Come with me my love
to the sea
the sea of love.
I want to tell you
how much I love you.
“The Sea of Love”
Phil Phillips and George Khoury
You can’t get much more rasa than the ocean. The West Coast is the hostess with the most-ess of rasa. Over the past two months, I’ve spent a lot of time at the beach. Partly because I felt I was making up for lost time away from water during the months in the desert. My body craved the water. Within a week my skin plumped up thanks to Mother Nature’s age defying secret: rasa. Physically I felt more grounded, nourished and exuberant. But something was also happening in the subtle body. After about the third visit to my favorite beach, I realized my heart was craving to be at the ocean. One afternoon while sitting on the beach watching the waves roll in, seaweed shimmy on the surf, dolphins swim by, seagulls fly overhead, and the brown pelicans dive into the water, it dawned on me just how easy it is to sit and be still at the ocean. Sitting next to the huge body of water which is always moving, I felt stillness hush my rush of thoughts. In Ayurveda, this could be called the prabhav effect, where the effect of the ocean’s movement creates an opposite action – that of stillness.
In Sanskrit, the word for ocean is “samudra.” Samudra also means confluence, as in “a coming together, meeting, or gathering at one point.” My recent experiences at the ocean have awakened me to the magical realm where movement becomes confluent with stillness. I sit on the shore and feel the pull of the tide on my body; yet the tide’s movement creates stillness in my mind. When teaching pranayama in a yoga class I encourage students to imagine their breath being rhythmic like the ocean. So, while sitting on the shore, I will breathe in tempo with the waves. The pause between the water rolling in and the water rolling out is similar to the pause between the inhale and the exhale during pranayama. In pranayama the pause between breaths is the space of Absolute Awareness. The pause is the shoreline of stillness along the ocean of pranayama. This place of stillness is the confluence of the human being becoming the Divine Being. It’s the merging of individual consciousness into Supreme Consciousness…into Purusha.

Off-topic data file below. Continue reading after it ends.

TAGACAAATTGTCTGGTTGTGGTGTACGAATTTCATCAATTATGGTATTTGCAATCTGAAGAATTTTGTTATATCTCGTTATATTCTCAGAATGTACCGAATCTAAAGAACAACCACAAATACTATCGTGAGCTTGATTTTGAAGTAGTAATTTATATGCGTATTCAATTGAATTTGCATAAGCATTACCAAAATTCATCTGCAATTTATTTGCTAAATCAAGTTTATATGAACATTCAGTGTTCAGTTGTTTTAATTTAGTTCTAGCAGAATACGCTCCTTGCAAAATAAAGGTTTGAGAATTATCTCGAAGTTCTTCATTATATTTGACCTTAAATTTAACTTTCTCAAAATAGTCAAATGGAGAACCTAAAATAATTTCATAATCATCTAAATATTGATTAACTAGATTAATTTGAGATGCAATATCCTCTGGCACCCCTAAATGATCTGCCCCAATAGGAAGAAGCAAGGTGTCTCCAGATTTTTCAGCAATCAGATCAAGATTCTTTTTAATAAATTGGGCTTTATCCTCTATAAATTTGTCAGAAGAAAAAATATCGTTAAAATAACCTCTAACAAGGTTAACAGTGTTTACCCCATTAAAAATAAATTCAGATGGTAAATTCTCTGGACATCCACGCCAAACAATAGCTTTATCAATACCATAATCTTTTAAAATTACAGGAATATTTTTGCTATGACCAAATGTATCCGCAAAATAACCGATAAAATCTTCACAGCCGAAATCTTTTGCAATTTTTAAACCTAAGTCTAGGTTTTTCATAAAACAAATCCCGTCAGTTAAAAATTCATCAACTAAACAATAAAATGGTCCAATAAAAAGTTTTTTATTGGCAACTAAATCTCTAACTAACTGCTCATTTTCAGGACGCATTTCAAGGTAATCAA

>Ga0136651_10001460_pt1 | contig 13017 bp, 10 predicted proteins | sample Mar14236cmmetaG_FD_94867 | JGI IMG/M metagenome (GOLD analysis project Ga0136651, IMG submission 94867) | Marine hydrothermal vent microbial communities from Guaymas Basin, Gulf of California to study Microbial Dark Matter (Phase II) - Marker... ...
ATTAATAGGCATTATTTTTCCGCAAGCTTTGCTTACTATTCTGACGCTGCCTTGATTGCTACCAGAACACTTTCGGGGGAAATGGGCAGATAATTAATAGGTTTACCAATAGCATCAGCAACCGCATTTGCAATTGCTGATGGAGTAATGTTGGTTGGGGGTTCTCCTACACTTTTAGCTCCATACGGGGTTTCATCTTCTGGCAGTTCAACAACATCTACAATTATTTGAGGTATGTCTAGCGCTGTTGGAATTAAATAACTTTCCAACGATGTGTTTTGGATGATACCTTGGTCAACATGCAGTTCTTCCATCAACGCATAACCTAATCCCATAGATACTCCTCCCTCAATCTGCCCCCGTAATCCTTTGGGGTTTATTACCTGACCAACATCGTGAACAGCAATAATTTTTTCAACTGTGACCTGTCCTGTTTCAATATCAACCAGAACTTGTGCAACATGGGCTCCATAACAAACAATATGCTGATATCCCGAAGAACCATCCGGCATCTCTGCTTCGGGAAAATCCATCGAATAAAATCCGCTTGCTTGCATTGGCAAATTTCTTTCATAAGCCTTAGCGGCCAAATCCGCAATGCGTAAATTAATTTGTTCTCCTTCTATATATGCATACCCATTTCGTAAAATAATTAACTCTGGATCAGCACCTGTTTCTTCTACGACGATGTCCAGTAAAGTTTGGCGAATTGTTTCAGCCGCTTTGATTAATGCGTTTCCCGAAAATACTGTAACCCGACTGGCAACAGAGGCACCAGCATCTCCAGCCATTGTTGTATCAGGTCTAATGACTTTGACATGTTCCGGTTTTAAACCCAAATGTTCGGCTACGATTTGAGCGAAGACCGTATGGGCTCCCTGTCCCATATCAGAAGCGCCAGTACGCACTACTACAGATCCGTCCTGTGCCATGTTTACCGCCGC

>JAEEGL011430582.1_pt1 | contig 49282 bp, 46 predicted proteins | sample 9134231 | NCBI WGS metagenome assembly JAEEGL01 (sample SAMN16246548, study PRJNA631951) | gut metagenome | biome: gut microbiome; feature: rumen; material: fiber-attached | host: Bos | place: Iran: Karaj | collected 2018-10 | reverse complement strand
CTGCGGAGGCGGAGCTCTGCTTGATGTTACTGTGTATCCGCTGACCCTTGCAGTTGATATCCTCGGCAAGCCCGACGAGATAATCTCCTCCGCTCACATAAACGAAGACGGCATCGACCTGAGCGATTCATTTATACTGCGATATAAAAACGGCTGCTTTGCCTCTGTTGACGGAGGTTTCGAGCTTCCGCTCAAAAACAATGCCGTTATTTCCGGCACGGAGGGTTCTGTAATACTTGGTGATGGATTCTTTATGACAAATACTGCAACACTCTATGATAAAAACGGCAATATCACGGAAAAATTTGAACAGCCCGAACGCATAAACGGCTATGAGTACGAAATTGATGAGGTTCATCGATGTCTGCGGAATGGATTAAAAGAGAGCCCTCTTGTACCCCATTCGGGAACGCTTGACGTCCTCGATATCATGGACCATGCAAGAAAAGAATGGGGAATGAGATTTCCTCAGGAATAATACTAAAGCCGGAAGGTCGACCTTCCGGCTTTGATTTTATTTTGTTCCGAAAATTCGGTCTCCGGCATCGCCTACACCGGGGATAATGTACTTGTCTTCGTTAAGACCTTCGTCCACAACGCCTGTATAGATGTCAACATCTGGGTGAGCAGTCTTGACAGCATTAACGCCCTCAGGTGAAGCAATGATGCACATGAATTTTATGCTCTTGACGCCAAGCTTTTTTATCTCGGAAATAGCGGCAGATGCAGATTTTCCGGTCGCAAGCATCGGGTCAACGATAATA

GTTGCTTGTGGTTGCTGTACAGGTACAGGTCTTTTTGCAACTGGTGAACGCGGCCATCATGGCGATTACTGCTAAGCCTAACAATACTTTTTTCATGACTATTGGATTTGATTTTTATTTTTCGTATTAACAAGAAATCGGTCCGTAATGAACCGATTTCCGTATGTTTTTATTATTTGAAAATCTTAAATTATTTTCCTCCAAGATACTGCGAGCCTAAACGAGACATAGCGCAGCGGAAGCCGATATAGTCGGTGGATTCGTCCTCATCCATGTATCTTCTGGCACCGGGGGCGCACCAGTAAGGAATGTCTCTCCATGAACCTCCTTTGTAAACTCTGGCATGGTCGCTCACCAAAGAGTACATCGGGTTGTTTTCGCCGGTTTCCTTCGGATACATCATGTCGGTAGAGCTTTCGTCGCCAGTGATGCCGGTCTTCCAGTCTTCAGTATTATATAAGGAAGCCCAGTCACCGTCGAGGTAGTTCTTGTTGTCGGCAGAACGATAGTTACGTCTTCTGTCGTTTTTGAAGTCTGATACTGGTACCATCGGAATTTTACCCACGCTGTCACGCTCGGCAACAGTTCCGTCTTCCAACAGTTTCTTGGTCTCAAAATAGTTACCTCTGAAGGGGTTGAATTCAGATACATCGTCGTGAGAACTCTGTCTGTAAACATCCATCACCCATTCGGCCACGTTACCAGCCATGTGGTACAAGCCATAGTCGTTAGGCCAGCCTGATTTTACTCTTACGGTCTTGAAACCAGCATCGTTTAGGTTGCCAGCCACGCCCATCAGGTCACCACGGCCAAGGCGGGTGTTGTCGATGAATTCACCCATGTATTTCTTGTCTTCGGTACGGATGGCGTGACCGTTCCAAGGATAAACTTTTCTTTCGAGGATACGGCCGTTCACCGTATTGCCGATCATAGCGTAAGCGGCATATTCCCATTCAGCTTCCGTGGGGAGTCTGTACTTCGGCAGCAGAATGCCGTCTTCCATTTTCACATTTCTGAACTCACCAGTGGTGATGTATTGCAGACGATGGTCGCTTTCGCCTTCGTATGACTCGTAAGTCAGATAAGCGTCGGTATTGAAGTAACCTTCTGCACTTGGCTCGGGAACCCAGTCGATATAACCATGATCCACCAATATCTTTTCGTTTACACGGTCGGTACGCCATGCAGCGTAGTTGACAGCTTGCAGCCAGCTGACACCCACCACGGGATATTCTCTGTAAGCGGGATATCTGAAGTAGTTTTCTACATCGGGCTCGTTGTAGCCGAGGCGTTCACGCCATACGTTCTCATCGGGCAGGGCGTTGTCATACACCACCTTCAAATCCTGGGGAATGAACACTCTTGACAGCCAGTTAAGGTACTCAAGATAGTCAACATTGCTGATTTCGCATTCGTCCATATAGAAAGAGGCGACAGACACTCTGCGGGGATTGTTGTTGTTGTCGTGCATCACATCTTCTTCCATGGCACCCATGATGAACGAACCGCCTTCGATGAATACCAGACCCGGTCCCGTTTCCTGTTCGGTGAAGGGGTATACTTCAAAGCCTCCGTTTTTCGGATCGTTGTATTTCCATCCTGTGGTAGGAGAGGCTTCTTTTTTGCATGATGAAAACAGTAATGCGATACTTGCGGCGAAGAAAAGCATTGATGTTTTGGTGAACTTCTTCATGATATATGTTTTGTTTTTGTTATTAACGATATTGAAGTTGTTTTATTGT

Going With The Flow
Rasa’s nature is to flow. Lymph, plasma, maple tree sap, compassion and creativity – various forms of rasa, all flow. Flow is movement. Movement is governed by vata dosha. Too much movement, (i.e. moving across country, into a new home, and around town to find new yoga gigs and Ayurveda clients), increases vata dosha. This can create feelings of anxiety and ungroundedness. Excess movement can cause the dry guna(quality) of vata to dehydrate rasa. Rasa is necessary for proper flow of all life functions, especially when navigating a life change. Balanced rasa allows one to go with the flow, instead of fight the current of “what is” or worse yet…giving up in the midst of challenges and running your ship aground.